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A general introduction to the many proactive security features in Fedora, current status, and policies is available at http://fedoraproject.org/wiki/Security.
 
A general introduction to the many proactive security features in Fedora, current status, and policies is available at http://fedoraproject.org/wiki/Security.
  
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Revision as of 19:32, 29 May 2008

Security

This section highlights various security items from Fedora.

Security Enhancements

Fedora continues to improve its many proactive security features .

Support for SHA-256 and SHA-512 passwords

The glibc package in Fedora 8 had support for passwords using SHA-256 and SHA-512 hashing. Previously, only DES and MD5 were available. These tools have been extended in Fedora 9. Password hashing using the SHA-256 and SHA-512 hash functions is now supported.

To switch to SHA-256 or SHA-512 on an installed system, use authconfig --passalgo=sha256 --update or authconfig --passalgo=sha512 --update. Alternatively, use the authconfig-gtk GUI tool to configure the hashing method. Existing user accounts will not be affected until their passwords are changed.

SHA-512 is used by default on newly installed systems. Other algorithms can be configured only for kickstart installations, by using the --passalgo or --enablemd5 options for the kickstart auth command. If your installation does not use kickstart, use authconfig as described above, and then change the root user password, and passwords for other users created after installation.

New options now appear in libuser, pam, and shadow-utils to support these password hashing algorithms. Running authconfig configures all these options automatically, so it is not necessary to modify them manually.

  • New values for the crypt_style option, and the new options hash_rounds_min, and hash_rounds_max, are now supported in the [defaults] section of /etc/libuser.conf. Refer to the libuser.conf(5) man page for details.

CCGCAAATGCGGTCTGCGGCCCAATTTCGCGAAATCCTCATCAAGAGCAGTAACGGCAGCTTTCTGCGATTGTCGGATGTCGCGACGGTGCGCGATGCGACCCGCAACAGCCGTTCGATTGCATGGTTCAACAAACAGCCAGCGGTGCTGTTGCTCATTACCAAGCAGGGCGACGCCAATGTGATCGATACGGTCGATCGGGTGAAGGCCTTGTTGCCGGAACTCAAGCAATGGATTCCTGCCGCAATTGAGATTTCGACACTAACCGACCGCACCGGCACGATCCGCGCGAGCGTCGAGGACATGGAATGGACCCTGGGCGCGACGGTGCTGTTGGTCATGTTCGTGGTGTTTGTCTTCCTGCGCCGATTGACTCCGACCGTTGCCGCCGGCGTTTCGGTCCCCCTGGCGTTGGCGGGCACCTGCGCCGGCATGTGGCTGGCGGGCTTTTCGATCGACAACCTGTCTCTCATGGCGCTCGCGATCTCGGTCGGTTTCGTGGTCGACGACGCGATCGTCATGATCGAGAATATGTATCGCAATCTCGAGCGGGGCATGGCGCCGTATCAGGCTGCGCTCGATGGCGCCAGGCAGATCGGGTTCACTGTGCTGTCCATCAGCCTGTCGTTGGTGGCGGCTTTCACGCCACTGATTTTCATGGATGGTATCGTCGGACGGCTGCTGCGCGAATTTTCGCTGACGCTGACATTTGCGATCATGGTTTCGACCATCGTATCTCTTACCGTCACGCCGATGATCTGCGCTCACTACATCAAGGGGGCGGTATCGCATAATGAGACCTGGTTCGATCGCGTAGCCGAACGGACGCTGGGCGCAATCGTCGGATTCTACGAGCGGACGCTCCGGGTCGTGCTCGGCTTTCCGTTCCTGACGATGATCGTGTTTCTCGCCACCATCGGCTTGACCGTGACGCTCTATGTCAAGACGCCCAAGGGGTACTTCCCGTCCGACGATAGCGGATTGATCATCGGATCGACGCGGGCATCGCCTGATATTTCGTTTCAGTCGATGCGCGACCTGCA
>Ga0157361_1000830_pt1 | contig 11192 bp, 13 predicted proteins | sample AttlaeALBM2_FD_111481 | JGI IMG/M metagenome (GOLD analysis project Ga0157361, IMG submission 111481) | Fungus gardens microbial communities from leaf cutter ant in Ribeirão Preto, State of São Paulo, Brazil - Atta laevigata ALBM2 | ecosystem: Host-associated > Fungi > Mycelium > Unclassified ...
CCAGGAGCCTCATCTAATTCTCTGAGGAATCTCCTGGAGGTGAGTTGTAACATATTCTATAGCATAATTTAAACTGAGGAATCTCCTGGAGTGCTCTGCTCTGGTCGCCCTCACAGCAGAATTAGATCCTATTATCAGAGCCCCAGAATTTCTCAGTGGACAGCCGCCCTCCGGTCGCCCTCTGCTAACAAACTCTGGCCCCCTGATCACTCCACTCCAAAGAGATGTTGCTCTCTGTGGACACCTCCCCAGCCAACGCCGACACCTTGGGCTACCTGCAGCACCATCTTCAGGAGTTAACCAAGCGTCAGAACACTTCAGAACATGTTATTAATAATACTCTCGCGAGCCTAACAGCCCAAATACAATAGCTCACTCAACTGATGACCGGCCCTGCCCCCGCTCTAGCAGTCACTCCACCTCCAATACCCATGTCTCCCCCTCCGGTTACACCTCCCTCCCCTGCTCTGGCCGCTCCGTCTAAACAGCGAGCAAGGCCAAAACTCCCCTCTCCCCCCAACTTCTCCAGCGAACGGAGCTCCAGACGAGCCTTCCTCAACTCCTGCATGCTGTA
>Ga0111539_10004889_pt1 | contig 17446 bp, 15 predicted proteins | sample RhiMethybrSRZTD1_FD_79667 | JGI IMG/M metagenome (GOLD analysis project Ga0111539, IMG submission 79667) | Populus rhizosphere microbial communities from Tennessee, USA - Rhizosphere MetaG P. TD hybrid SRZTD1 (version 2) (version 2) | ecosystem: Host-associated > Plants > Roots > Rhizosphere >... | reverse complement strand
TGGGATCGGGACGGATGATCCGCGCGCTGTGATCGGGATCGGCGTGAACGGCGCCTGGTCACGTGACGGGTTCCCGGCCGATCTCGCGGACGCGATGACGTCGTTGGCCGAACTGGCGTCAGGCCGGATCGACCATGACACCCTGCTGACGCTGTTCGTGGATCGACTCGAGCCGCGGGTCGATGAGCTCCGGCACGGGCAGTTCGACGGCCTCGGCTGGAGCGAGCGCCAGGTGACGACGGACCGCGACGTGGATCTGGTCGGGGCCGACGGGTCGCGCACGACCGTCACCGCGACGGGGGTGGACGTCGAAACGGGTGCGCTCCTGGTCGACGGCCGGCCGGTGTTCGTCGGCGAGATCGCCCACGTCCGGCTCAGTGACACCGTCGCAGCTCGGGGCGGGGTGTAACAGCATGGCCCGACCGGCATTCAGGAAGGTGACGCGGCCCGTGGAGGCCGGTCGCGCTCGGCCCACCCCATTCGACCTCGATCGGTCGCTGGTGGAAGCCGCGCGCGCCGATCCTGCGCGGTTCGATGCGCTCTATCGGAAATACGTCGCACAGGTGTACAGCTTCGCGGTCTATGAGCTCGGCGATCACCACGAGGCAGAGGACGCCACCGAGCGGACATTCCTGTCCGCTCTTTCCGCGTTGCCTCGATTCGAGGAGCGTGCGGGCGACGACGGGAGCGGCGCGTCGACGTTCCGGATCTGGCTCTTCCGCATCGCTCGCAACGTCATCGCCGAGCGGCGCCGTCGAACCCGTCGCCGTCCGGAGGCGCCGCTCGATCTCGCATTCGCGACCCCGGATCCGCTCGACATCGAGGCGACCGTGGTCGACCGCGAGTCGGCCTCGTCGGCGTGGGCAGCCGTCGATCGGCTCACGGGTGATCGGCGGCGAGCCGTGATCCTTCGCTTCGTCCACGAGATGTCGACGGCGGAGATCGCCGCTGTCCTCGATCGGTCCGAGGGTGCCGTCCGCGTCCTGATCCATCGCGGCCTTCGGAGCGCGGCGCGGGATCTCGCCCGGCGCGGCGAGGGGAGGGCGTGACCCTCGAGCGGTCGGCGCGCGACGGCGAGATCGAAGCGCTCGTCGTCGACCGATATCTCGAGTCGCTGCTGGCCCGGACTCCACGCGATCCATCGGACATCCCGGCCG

• New options, sha256, sha512, and rounds, are now supported by the pam_unix PAM module. Refer to the pam_unix(8) man page for details.
  • New options, ENCRYPT_METHOD, SHA_CRYPT_MIN_ROUNDS, and SHA_CRYPT_MAX_ROUNDS, are now supported in /etc/login.defs. Refer to the login.defs(5) man page for details. Corresponding options were added to chpasswd(8) and newusers(8).

FORTIFY_SOURCE extended to cover more functions

FORTIFY_SOURCE protection now covers asprintf, dprintf, vasprintf, vdprintf, obstack_printf and obstack_vprintf. This improvement is particularly useful for applications that use the glib2 library, as several of its functions use vasprintf.

SELinux Enhancements

Different roles are now available, to allow finer-grained access control:

  • guest_t does not allow running setuid binaries, making network connections, or using a GUI.
  • xguest_t disallows network access except for HTTP via a Web browser, and no setuid binaries.
  • user_t is ideal for office users: prevents becoming root via setuid applications.
  • staff_t is same as user_t, except that root access via sudo is allowed.
  • unconfined_t provides full access, the same as when not using SELinux.

As well, browser plug-ins wrapped with nspluginwrapper, which is the default, now run confined.

Default Firewall Behavior

In Fedora 9, the default firewall behavior has changed. There are no default ports open, except for SSH (22), which is opened by Anaconda.

General Information

A general introduction to the many proactive security features in Fedora, current status, and policies is available at http://fedoraproject.org/wiki/Security.

SELinux

The SELinux project pages have troubleshooting tips, explanations, and pointers to documentation and references. Some useful links include the following:

FreeIPA

Free IPA is a centrally managed identity, policy, and audit installation.

The IPA server installer assumes a relatively clean system, installing and configuring several services:

  • a Fedora Directory Server instance
  • KDC
  • Apache
  • ntpd
  • TurboGears

Some effort is made to be able to roll back the changes made but they are not guaranteed. Similarly the ipa-client-install tool overwrites PAM (/etc/pam.conf) and Kerberos (/etc/krb5.conf) configurations.

IPA does not support other instances of Fedora Directory Server on the same machine at install time, even listening on different ports. In order to install IPA, other instances must be removed. IPA itself can handle this removal.

There is currently no mechanism for migrating existing users into an IPA server.

For more information, refer to the feature page:

http://fedoraproject.org/wiki/Features/freeIPA